SPLIT JERK, THE HARDEST TO MASTER

Updated: Jun 4, 2019


Ilya ilyin clean and jerk weightlifting championships
Ilya Ilyin, (-105kg), 239kg clean & Jerk, world championships in Almaty, Kazakhstan.

Following the last post on the dip and drive portion of the jerk, let’s get into the spit jerk technique, starting with textbook foot position.


In the receiving position it's important that both feet split the same distance in opposite direction. This ensures equal distribution of the weight overhead to both legs, resulting in a balanced jerk, at least in the sagittal plane. The distance of the split will be predicted by the tibia being perpendicular to the platform. The distance of the split will vary because each lifter’s femur length is different, but the front foot should ultimately move forwards far enough that the tibia will be perpendicular to the platform — if not slightly further forward.


The width of the split will depend on the stance of the dip and drive position, optimally the split stance will be slightly wider than hip-width apart. This usually equates to the feet moving one foot-width laterally in the split. Meaning that the split is actually a diagonal movement. The heel of the back foot will be raised leaving only the ball of the foot on the platform and pushing in a posterolateral direction, while the whole of the front foot is planted fully on the platform, pushing in an anterolateral direction.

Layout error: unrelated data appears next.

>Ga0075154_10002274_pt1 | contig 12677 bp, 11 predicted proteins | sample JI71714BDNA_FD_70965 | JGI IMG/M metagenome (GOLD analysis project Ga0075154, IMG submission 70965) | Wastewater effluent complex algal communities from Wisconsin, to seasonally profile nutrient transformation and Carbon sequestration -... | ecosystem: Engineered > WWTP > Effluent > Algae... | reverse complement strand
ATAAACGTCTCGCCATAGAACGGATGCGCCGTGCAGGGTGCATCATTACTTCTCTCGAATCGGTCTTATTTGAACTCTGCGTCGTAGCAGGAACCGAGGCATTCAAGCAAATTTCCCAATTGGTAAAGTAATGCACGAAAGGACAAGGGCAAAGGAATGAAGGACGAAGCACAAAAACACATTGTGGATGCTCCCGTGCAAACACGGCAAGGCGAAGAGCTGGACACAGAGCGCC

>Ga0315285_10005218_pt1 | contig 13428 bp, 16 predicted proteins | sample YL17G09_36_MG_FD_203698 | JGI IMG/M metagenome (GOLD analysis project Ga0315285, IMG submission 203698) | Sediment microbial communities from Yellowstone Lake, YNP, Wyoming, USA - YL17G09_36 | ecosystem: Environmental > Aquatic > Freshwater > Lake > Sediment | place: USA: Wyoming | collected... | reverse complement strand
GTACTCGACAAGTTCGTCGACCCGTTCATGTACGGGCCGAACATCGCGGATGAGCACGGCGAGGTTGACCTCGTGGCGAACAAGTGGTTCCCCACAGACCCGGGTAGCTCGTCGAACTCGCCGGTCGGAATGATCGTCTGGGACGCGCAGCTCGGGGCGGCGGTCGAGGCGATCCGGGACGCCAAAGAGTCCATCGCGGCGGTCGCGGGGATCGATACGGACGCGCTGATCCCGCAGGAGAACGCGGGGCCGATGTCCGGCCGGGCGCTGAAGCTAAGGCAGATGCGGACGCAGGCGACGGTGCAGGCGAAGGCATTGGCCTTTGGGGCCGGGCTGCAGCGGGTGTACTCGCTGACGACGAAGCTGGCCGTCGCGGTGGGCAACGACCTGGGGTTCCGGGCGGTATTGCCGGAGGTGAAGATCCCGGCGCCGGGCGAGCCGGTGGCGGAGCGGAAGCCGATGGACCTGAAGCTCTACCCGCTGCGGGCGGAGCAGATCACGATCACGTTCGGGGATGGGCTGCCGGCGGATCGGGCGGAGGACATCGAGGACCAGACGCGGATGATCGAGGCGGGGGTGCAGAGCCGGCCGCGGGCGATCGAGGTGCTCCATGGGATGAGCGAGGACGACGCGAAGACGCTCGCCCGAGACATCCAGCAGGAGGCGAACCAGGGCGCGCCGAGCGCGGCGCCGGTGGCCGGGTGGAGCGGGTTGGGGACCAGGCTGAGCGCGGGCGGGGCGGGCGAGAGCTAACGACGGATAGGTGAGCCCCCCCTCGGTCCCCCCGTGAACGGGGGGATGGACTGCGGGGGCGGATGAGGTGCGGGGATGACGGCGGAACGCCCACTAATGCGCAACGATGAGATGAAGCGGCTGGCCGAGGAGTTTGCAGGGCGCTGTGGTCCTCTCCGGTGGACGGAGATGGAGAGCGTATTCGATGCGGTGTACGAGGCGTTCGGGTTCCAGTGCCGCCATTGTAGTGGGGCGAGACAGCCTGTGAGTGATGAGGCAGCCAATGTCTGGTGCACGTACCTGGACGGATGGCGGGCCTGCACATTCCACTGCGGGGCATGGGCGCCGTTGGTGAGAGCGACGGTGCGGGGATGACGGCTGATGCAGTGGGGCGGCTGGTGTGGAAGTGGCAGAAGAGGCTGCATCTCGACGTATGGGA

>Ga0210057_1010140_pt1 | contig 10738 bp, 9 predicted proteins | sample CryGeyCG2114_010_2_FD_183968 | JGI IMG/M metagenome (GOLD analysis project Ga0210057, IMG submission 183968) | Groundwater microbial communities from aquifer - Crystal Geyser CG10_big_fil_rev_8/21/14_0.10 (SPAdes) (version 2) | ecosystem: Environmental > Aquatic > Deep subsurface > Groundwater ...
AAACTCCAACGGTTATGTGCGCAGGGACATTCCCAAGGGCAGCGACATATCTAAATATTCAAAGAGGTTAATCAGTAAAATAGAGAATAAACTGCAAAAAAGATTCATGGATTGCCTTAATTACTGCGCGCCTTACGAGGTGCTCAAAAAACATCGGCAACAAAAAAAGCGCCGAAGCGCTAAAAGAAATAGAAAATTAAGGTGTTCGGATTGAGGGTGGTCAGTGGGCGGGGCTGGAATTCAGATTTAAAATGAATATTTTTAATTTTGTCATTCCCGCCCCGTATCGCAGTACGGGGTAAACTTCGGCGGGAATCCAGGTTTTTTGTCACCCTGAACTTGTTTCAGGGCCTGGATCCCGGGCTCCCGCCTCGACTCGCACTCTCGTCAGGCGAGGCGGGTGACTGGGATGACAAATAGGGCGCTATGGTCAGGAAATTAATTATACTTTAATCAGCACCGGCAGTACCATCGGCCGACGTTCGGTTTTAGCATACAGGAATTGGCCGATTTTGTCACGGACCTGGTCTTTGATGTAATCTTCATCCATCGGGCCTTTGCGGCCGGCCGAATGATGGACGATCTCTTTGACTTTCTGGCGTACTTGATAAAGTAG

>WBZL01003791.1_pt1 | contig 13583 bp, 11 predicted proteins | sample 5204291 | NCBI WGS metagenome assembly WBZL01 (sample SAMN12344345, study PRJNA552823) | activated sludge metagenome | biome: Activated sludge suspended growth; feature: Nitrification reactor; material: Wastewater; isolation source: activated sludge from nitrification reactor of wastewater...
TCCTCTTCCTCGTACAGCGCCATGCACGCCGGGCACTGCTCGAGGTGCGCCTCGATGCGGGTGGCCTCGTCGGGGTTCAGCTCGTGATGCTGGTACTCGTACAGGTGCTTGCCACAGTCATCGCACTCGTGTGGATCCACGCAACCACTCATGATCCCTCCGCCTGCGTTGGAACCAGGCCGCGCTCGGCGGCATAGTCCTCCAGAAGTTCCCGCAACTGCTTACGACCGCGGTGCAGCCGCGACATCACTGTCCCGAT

To ensure a vertical torso inclination angle the back leg should be slightly bent. With the back leg straight the lumbar spine is likely to compensate by extending, resulting in a weak position due to the decrease in intra-abdominal pressure. I say “likely” because it doesn’t always compensate, however, in most cases, it will compensate. Additionally, the bent knee will make it easier to adjust the depth necessary to receive the bar overhead — especially for people with longer limbs.


In regards to the overhead position, ensuring that the elbows lock out simultaneous to the feet hitting the platform is huge. As soon as the feet hit the platform the bar will start descending, and if the arms are not locked out at that point it will either end with a press out or, worse, slip out of the hands and decapitate you… So I'd advise you to make sure that the lock-out is solid every rep.

22 views0 comments

Recent Posts

See All